Hippos and Giraffe Poo
Trip Start Oct 25, 2012
19Trip End Nov 17, 2012
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So, Tuesday morning arrived and we were picked up at Natural Oak Apartments by our safari guide, George. He was fantastic. We were not travelling in a jeep or taxi (the taxi firm that have been running us around also set up this safari) but in a sort of camper van with plenty of comfy seats. George, as it turned out was excellent company with a very fine sense of humour and a great sense for what would be good for us to see.
We drove for about an hour and a half, heading North-Westish out of Nairobi. This took us to the amazing sight of the Rift Valley. I had read about it in novels and travel guides but even being aware of how beautiful it was meant to be did not prepare me for the first sight. It was truly breathtaking. We drove along an escarpment in the valley wall and were able to take in the views for over 9 miles. The escarpment had been designed and built by a lady Italian engineer in the 1940s. It was a huge success and made her name but her boyfriend became extremely jealous and murdered her! Thus spake George, our guide, which immediately sparked off a discussion in which Ella and Isaac tried to think of what ways she might have died.
We could see a strange mix of the old and the new as we took in traditional Masai dwellings nestled into the valley edge while a few miles away were giant satellite dishes. The whole valley is volcanic in origin and there are still active hot springs and geysers in the area. A large percentage of Kenya's power comes from geothermal energy and they are increasing this all the time as they try to find more environmentally friendly ways of producing electricity.
We stopped off for some photos and drinks then continued on our way to Lake Naivasha, our first proper stop on our safari journey.
It took another hour or so to get to the lake, passing by more beautiful scenery, including arid planes, blue mountains in the distance and extinct volcanoes like Mt Longanot looming high in the foreground. We got to Crescent Camp by midday and so decided to have lunch before braving the boat ride. Well, if you're going to get eaten by a hippo you may as well do it on a full stomach!
As we walked towards the lake, we crossed some very rickety, small bridges through swampland and then came to the 'jetty' where we were to get into the boat - a small motorboat with five seats and a space for the pilot. This part of the lake was densely covered in water hyacinth which is very beautiful to see but, as Nero knows, not very easy to get a boat through. After some punting and imaginative use of the motor our pilot managed to get us out of the shallows and onto the lake proper. It was a really beautiful place (it seems that I am using that word a lot but there really is no other way of putting it!). Our pilot, whose name we never did find out was very good at spotting where the hippos were hiding in the water but not so good when it came to social etiquette. Every time Pip, who was closest to him, tried to ask a question he shouted, "What?" In a very off putting manor. Hs answers were curt and he never offered information voluntarily but that did not deter Pip from getting some good info from him. Only the use of a darkened room and an angle-poise lamp would have made him more forthcoming! He did, to his credit though, get us very close in to some of the Hippo pods. It was incredibly difficult to see them in the water but he had a knack of finding them and once we had spotted them they were very impressive to see. We also got to see very many birds including pelicans of different sorts, ibis, black and white kingfishers and storks.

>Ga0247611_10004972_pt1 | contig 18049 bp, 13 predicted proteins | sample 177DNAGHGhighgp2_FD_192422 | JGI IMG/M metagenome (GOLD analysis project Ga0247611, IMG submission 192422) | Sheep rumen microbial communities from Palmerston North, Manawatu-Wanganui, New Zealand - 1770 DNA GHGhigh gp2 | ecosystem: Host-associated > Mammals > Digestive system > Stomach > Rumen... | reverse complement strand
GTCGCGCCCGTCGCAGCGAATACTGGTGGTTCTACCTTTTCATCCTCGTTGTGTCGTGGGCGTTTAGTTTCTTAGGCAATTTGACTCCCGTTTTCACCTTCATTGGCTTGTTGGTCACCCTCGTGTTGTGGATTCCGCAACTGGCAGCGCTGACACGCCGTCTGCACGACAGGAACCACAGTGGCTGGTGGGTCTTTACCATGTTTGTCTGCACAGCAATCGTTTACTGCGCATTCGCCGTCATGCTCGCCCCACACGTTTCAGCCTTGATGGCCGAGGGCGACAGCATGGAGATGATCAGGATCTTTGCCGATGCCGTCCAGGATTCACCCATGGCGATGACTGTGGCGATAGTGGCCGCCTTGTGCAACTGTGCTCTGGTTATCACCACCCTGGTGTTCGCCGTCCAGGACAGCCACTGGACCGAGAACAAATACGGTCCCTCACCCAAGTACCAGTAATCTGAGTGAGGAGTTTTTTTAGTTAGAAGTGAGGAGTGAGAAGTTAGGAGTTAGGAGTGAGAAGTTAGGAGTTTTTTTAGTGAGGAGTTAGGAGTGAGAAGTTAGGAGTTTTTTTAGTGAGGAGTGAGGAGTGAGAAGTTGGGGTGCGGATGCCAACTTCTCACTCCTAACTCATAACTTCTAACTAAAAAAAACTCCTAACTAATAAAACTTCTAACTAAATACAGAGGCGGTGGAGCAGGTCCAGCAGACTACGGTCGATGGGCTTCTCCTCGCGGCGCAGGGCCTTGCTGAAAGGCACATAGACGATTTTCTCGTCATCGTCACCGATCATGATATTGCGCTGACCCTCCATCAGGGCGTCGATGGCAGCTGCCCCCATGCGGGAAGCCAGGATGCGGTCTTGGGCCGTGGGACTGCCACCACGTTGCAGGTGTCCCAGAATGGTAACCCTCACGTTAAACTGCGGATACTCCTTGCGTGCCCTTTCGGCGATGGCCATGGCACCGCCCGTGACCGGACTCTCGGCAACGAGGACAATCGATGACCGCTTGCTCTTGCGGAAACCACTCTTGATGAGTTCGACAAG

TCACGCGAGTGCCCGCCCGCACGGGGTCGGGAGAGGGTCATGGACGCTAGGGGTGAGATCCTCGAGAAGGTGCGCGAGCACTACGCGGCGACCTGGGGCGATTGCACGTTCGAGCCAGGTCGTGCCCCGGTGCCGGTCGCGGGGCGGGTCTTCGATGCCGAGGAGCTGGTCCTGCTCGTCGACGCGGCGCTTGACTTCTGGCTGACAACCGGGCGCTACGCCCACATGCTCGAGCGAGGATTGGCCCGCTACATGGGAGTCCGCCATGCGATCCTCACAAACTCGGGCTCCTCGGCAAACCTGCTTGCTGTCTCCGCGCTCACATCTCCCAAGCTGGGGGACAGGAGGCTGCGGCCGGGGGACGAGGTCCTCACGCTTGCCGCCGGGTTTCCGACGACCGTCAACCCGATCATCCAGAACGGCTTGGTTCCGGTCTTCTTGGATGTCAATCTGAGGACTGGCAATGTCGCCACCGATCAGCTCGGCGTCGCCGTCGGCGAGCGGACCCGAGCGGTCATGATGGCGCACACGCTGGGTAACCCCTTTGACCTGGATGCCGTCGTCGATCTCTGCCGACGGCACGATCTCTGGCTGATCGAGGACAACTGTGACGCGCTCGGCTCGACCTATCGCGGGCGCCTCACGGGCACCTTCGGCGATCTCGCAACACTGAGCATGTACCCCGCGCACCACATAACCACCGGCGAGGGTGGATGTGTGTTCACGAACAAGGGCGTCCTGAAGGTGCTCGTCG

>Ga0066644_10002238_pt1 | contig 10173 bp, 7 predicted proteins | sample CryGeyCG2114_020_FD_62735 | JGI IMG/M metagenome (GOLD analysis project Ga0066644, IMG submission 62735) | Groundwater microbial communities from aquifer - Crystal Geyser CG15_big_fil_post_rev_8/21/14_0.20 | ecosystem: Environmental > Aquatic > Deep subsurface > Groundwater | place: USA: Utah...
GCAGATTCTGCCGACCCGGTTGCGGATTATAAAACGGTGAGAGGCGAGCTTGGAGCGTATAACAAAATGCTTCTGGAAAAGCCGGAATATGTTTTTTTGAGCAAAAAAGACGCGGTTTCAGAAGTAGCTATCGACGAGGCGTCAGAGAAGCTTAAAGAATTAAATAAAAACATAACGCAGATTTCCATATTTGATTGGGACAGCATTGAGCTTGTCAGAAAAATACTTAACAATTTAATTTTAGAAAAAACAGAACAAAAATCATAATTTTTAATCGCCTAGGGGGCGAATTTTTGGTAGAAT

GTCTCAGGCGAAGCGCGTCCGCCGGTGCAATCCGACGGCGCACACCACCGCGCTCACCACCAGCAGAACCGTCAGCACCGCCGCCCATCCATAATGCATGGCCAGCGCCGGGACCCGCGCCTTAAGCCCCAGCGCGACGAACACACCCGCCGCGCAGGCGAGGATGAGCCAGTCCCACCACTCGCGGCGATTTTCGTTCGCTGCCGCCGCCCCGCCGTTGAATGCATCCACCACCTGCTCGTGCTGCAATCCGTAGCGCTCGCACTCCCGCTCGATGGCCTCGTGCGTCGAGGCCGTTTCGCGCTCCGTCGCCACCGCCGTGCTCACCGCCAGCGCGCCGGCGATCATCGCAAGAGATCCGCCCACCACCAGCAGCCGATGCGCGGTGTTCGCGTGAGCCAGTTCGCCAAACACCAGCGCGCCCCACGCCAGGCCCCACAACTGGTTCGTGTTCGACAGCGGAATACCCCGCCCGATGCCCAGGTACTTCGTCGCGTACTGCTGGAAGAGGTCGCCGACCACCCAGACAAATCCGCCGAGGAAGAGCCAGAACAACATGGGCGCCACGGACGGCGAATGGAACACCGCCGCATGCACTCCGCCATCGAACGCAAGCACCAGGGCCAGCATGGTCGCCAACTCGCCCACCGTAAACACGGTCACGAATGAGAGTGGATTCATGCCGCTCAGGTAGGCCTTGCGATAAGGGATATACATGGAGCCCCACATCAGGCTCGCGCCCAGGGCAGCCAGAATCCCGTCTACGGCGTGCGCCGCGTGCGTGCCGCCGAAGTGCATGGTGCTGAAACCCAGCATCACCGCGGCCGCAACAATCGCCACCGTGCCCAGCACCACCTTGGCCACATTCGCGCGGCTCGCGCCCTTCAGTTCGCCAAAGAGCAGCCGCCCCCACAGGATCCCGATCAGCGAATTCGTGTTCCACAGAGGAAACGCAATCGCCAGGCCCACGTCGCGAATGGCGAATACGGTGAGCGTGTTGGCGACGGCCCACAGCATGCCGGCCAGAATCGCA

About half way through the boat ride we stopped off at Crescent Island where we were given an impromptu tour by a local fisherman who was much more personable. He had a host of interesting information to share with us and took us through the trees to a spot where we got to be about 100 feet away from some giraffes. He told us that you can tell the sex of a giraffe from its droppings. We were amazed and Ella, always interested in this sort of thing, asked how. It turns out that giraffe ladies like to stand still and do the necessary in a neat and discreet pile, while the males (typically for their gender) just keep walking as there are things to be getting on with! We also got pretty close to some zebra, wildebeest and water buck. It was one of those experiences that simply left you in awe. To be so close to these animals in their natural habitat as opposed to being behind a fence in the zoo was remarkable.
After that we got back into the boat and went looking for some more hippos. On the way our surly guide had his one redeeming moment when he pointed out a Fish Eagle perching on a branch at the side of the lake. He brought to boat over to about 100m offshore then produced a fish he had got from the fishermen. He gave an almighty whistle and threw the fish into the lake. The Fish Eagle instantly flew off its branch and swooped towards us, grabbing the fish in its huge claws and soaring off again to the trees. The kids were so excited by this because they had seen this on Deadly 60 and were amazed to see it in real life.
We spotted some more hippos on our return, some a little closer than even our pilot had expected! Once back on dry land we got back into the Mystery Machine and headed north again for our first night at Milele Resort, our sleeping quarters for the next couple of nights.
We had completed the first day of our safari and had been blown away by the amazing things we had seen.
But it was only the warmup for the main event on Wednesday.